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by Zvi Akiva Fleisher

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Ch. 8, v. 7: "Rak ba'y'or tisho'arnoh" - Only in the river shall they remain - Abarbanel and others explain that by leaving some "tzfardim" in the river Paroh would have a constant reminder of this devastating plague and it would hopefully keep him in line. Based on the opinion that only one frog ascended from the river, and upon being clubbed thousands upon thousands of frogs miraculously sprung forth from its mouth, how much more powerful is the ongoing presence of "tzfardim." One could likely come out of the river and be hit by an Egyptian, and history might repeat itself. In spite of all this, Paroh remained resolute. (Nirreh li)

Ch. 8, v. 8: "Va'yitzak Moshe el Hashem al dvar hatzfardim asher som l'Faroh" - And Moshe cried to Hashem regarding the frogs that He placed for Paroh - Why specifically here, when praying for the removal of frogs, did Moshe find it necessary to cry? Note that our verse says that Moshe prayed for the removal of frogs that HE placed for Paroh, but not for the total removal of this creature from the land, as Moshe clearly stated in the previous verse, "rak ba'y'or tisho'arnoh." Thus Moshe was praying not for the total removal of the plague, but only partial removal. The gemara Sanhedrin 64a says that heaven does not do things in half-measures. This partial removal required extreme prayer, hence Moshe cried out in prayer. (Sforno) This is understood according to the Abarbanel who says that the "tzfardei'a" in Egypt was introduced totally by this plague, but according to the Bchor Shor those that remained in the waters were ones that were originally there, then Moshe requested a total removal of the plague.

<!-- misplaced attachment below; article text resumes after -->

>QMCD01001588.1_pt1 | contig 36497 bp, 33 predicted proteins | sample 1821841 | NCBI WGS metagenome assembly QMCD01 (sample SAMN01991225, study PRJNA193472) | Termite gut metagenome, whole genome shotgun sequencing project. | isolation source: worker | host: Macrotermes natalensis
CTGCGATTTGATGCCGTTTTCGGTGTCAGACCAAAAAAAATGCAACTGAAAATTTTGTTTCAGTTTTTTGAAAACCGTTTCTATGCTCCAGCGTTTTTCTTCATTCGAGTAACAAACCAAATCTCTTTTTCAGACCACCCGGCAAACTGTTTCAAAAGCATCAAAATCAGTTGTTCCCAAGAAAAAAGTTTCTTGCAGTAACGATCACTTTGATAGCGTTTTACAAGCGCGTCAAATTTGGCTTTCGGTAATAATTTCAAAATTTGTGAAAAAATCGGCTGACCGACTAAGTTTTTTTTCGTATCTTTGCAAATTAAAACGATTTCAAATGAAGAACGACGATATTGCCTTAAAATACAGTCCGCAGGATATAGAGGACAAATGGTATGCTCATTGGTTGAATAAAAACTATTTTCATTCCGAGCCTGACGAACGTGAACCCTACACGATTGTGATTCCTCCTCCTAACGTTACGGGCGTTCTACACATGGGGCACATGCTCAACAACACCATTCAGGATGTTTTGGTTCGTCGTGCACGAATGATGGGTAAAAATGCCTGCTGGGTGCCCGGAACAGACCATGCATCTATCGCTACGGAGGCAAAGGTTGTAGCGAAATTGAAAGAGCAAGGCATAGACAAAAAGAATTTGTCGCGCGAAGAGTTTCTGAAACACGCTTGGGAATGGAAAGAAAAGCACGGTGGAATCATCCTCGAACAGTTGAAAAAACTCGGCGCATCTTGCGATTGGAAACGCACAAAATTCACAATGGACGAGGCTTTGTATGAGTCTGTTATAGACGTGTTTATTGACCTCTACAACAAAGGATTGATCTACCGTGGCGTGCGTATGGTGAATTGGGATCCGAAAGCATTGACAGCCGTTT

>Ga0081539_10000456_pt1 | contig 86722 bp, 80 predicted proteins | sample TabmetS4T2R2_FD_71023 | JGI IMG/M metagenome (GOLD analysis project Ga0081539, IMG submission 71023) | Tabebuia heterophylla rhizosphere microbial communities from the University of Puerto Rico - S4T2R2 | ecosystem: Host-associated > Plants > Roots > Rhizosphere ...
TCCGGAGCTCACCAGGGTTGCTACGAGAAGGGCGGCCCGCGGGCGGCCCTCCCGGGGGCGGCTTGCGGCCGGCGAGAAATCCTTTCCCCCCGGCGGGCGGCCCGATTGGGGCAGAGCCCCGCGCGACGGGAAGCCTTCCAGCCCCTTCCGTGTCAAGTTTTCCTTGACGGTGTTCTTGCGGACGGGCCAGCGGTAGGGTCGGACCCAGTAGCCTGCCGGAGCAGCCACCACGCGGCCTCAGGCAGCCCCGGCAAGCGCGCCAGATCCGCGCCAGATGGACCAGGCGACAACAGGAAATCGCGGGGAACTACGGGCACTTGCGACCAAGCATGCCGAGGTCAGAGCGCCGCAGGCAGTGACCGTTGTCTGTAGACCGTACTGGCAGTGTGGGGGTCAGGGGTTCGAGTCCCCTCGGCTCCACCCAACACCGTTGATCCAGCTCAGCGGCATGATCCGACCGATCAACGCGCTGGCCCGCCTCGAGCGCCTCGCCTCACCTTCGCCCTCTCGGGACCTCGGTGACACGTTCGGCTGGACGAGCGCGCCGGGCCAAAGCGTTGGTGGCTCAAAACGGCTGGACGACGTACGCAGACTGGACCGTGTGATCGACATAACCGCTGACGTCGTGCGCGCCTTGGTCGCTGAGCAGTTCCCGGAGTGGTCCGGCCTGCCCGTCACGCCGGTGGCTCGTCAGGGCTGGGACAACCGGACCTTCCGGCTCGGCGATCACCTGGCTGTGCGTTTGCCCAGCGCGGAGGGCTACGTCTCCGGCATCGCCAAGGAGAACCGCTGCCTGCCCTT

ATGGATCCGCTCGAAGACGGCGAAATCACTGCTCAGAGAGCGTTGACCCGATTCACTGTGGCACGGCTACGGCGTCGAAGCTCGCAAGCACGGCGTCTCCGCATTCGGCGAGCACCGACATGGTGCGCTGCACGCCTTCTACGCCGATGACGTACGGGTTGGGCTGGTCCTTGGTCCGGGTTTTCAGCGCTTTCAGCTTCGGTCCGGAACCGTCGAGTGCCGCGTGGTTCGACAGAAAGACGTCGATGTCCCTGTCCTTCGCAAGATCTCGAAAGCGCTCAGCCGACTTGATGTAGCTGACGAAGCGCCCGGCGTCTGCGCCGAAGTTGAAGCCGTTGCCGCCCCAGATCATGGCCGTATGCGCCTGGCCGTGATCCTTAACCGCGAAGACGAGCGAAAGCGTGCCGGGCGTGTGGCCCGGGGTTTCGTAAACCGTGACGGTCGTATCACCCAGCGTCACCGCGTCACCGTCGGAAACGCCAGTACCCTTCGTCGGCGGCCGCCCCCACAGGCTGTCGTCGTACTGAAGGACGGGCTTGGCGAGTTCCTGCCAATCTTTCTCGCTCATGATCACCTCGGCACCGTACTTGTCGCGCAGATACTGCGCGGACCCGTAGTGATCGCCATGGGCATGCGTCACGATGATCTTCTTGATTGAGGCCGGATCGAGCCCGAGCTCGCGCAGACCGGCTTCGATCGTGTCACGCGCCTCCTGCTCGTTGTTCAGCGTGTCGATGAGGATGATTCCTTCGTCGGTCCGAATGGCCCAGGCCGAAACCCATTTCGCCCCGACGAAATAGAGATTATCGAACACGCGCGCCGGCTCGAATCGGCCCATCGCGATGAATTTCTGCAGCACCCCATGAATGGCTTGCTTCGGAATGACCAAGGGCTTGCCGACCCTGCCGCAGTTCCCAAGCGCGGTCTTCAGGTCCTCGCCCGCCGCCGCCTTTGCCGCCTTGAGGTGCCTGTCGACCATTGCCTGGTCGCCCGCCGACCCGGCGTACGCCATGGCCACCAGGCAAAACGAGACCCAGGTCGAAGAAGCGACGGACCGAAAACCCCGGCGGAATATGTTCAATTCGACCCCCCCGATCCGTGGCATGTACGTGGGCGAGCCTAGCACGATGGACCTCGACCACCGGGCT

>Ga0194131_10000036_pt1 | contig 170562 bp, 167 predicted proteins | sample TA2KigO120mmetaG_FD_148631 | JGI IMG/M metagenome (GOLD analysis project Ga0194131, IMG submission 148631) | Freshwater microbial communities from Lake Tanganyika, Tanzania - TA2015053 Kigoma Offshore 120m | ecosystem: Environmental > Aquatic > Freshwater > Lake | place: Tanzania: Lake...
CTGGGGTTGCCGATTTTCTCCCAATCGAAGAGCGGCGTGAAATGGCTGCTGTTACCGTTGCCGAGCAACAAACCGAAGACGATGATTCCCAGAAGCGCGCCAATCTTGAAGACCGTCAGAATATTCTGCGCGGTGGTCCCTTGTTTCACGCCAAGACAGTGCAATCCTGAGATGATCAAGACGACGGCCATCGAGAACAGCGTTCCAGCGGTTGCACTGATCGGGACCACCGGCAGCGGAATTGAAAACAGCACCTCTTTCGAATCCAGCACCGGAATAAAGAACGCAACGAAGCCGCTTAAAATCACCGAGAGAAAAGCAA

Ch. 8, v. 17: "Hin'ni mashliach b'cho uvaavo'decho uv'amcho uv'vo'techo" - Behold I am sending upon you and upon your servants and upon your nation and upon your homes - Even if Paroh were to believe that a mixture of all creatures would descend upon his country he might be somewhat complacent, thinking that they will surely busy themselves with attacking and eating each other, Hashem tells Moshe to advise Paroh otherwise. "I am sending 'orove' ONLY upon you, your slaves, your nation, and your homes." They have designated jobs. They will miraculously not attack each other. (Nirreh li)

Ch. 8, v. 17: "He'orove" - Rashbam translates this as a type of wolf that becomes a predator at night.